A further value in the use of the coating agent during the ripening period is that, since the loss of seed may be checked, it becomes possible to leave the harvest in the field for a somewhat longer ripening period and thus reduce drying costs.
The tendency of the crop ripening process to be impeded by the coating agent can usefully be overcome by the inclusion of a wetting (surfactant) agent such as `Agral` (alkylphenol ethylene oxide condensate). When the wetting agent is used in combination with the coating agent and glyphosate, its herbicidal activity can be enhanced by an amount over and above that which is obtainable by the use of either additive considered separately.
The coating agent used in accordance with the present invention can be used alone or in conjunction with a fungicide to prevent the development of fungal organisms on the pod or seed-bearing body (such as the ear of a cereal plant) and/or the penetration of micro-organisms into the pod to cause loss of yield and/or quality as in the case of "staining" of peas. The control of ear disease in cereals, especially during the ripening process, at which time they are particularly susceptible to cladosporium (sooty mould) disease, may be controlled.
The coating agent may also serve as a physical barrier to the establishment of the fungal organism on the pod or seed-bearing body or seed including the sealing of a pod or seed-bearing structure against the penetration of micro-organisms.
Similarly an insecticide may be incorporated with the coating agent to control pre-harvest insect pests such as cereal aphids and midges. The coating agent, by forming a water-repellent layer over the pod or other reproductive body, serves to speed its drying and hence to check micro-organism development, which requires moisture in which to flourish.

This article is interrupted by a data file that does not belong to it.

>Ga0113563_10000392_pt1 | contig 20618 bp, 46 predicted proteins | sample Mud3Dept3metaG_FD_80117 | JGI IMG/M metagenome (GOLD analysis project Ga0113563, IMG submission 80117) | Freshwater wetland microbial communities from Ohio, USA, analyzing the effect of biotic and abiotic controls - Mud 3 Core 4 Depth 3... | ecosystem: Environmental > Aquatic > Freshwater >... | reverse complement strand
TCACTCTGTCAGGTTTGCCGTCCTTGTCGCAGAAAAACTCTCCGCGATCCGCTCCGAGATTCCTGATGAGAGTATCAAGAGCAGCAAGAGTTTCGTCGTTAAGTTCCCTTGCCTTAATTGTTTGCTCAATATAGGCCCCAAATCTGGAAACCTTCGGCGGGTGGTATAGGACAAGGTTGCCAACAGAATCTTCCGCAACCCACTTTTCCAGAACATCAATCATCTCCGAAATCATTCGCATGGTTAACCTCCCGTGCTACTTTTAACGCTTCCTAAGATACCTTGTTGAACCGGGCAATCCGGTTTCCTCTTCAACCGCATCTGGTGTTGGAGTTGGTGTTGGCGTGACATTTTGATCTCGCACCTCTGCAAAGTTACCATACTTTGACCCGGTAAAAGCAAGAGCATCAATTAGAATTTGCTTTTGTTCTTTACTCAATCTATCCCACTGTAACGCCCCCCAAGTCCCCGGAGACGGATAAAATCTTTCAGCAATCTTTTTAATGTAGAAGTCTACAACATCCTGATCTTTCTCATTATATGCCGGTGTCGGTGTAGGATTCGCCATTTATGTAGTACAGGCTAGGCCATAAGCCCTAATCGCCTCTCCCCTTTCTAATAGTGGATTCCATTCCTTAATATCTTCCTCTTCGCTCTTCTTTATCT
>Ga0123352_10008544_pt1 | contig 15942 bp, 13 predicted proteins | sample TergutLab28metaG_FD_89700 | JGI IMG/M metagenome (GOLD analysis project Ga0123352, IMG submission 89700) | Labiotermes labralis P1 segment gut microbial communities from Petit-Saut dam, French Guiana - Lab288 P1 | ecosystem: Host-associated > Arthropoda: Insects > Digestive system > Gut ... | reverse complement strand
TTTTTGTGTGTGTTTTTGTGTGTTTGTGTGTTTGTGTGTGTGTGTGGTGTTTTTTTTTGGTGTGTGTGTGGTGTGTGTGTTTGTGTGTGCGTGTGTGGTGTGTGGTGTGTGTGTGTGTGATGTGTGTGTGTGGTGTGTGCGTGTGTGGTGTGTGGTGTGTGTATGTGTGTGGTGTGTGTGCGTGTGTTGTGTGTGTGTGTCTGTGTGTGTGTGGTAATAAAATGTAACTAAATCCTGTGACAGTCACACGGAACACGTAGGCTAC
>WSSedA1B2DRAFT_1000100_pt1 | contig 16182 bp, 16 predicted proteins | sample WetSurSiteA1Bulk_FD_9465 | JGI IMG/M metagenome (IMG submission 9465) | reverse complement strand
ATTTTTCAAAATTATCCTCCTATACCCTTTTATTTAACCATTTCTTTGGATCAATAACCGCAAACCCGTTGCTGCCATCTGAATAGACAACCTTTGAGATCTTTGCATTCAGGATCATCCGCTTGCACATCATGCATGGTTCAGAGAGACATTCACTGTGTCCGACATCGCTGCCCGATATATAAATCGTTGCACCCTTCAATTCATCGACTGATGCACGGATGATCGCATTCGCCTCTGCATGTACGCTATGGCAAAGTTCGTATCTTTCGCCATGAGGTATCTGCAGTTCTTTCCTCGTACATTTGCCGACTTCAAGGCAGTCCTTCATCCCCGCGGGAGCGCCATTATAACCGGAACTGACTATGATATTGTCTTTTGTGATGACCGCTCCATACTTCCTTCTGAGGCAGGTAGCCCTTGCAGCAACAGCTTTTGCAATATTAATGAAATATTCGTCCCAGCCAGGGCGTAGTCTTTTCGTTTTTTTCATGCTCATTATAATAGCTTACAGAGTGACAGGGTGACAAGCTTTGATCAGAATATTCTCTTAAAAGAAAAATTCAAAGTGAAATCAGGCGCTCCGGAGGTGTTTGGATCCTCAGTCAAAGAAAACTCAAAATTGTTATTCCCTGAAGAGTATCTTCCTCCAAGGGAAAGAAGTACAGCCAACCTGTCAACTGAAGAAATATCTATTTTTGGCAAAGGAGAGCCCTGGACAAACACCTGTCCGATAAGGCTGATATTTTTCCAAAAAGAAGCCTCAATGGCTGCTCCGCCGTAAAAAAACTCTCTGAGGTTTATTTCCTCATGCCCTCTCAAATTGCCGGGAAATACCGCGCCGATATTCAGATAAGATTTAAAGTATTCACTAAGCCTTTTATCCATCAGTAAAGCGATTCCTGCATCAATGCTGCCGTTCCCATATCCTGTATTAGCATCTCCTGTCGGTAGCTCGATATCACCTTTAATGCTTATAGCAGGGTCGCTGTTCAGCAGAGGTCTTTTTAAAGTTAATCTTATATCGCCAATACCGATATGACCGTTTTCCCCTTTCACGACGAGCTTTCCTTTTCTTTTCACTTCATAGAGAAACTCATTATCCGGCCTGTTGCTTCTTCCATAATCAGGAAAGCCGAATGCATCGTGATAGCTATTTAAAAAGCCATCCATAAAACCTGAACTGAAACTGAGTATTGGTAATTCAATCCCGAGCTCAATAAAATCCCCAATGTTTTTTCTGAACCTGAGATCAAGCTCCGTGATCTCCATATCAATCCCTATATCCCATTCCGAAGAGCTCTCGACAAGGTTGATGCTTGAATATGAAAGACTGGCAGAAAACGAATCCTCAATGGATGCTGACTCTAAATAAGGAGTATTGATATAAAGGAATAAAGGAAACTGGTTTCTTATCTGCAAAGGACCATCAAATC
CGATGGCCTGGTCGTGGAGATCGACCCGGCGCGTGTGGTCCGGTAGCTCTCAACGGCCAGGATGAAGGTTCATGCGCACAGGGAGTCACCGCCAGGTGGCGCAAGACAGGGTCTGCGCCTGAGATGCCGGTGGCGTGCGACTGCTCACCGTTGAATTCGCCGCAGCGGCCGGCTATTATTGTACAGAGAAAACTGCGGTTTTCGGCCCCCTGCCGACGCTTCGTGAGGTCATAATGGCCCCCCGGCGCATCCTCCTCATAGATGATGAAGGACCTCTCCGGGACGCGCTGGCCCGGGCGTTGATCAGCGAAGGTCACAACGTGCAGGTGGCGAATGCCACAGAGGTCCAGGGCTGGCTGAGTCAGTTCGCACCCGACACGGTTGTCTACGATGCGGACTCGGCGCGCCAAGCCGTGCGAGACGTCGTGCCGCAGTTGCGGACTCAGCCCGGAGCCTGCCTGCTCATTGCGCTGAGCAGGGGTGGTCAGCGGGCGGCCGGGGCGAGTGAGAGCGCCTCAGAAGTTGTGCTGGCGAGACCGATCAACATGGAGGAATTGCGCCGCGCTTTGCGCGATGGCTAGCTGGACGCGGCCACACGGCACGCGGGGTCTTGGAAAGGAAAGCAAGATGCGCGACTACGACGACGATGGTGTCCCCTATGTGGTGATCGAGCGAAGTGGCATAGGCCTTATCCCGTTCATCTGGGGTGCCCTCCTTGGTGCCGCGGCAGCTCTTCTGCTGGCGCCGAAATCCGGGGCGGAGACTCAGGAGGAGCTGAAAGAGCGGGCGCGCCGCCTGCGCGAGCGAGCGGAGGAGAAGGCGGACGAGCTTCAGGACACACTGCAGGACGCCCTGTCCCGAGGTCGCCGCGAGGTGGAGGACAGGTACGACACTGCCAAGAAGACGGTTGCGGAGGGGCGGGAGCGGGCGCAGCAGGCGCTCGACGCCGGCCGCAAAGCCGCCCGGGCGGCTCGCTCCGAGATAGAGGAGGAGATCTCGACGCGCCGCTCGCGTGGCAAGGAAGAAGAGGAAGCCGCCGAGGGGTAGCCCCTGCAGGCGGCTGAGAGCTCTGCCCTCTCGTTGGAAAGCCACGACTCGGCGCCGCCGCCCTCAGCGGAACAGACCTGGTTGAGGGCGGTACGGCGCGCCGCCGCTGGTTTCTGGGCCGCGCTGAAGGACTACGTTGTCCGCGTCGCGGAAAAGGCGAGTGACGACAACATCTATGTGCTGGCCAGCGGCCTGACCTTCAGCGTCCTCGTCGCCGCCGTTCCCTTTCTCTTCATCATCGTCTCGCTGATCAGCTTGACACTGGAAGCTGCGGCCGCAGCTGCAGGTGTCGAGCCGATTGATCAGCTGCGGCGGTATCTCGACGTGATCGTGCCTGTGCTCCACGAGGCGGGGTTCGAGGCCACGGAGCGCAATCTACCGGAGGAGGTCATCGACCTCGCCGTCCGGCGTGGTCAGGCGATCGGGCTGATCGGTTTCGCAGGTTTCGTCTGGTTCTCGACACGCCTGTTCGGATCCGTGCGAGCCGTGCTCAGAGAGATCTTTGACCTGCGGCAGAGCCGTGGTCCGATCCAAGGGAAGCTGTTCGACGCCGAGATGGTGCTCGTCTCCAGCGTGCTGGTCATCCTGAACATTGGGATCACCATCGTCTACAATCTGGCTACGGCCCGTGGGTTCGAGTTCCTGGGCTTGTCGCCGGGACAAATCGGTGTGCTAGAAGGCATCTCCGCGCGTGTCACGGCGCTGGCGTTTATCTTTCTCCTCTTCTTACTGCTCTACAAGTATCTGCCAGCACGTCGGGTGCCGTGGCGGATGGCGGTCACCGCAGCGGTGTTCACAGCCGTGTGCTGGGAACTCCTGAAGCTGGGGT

The coating agent may also be used to bind the fungicide and/or insecticide to the grain of cereal plants before harvesting to preserve them from post-harvest fungal and/or insect attack. This may encompass the use of such agricultural pesticides in a seed crop such that fungal and/or insect attack on the seed following planting is reduced.
Examples of fungicides and insecticides that may be used either by incorporation with the coating agent or by use in tank mixture with the coating agent include, but are not limited to, the following:
______________________________________benomyl ethirimolBordeaux mixture fenitrothioncaptafol fentin hydroxidecaptan malathioncarbendazim mancozebcarboxin manebchlorothalonoil pirimiphos-methylcyhexatin pyrethrumdemephian streptomycindemeton-s-methyl sulphurdiazinon thiabendazoledichlorvos triadimephondicofol thiophanate-methyldimethirimol tridemorphdimethoate triforinedithiocarbamate fungicide zinebdodine thiram______________________________________
The foregoing are the trivial names from Pesticide Index. Herbicides or desiccants may additionally be included in combination with the fungicide and/or insecticide.
A further advantage of a water-repellent coating layer over a pod or seed-bearing body such as a cereal ear is the control or sprouting or premature seed germination. This can be a particular problem in both oilseed rape and cereals. In the case of barley, biochemical changes produced in response to germination (and hence water imbibition by the seed during or after ripening) will lower the malting quality or even render the grain unsuitable for this purpose and hence of lower value.
By acting as a semi-permeable membrane the polymeric coating agents can also prevent re-absorption of moisture after harvest (although not impeding the ripening process).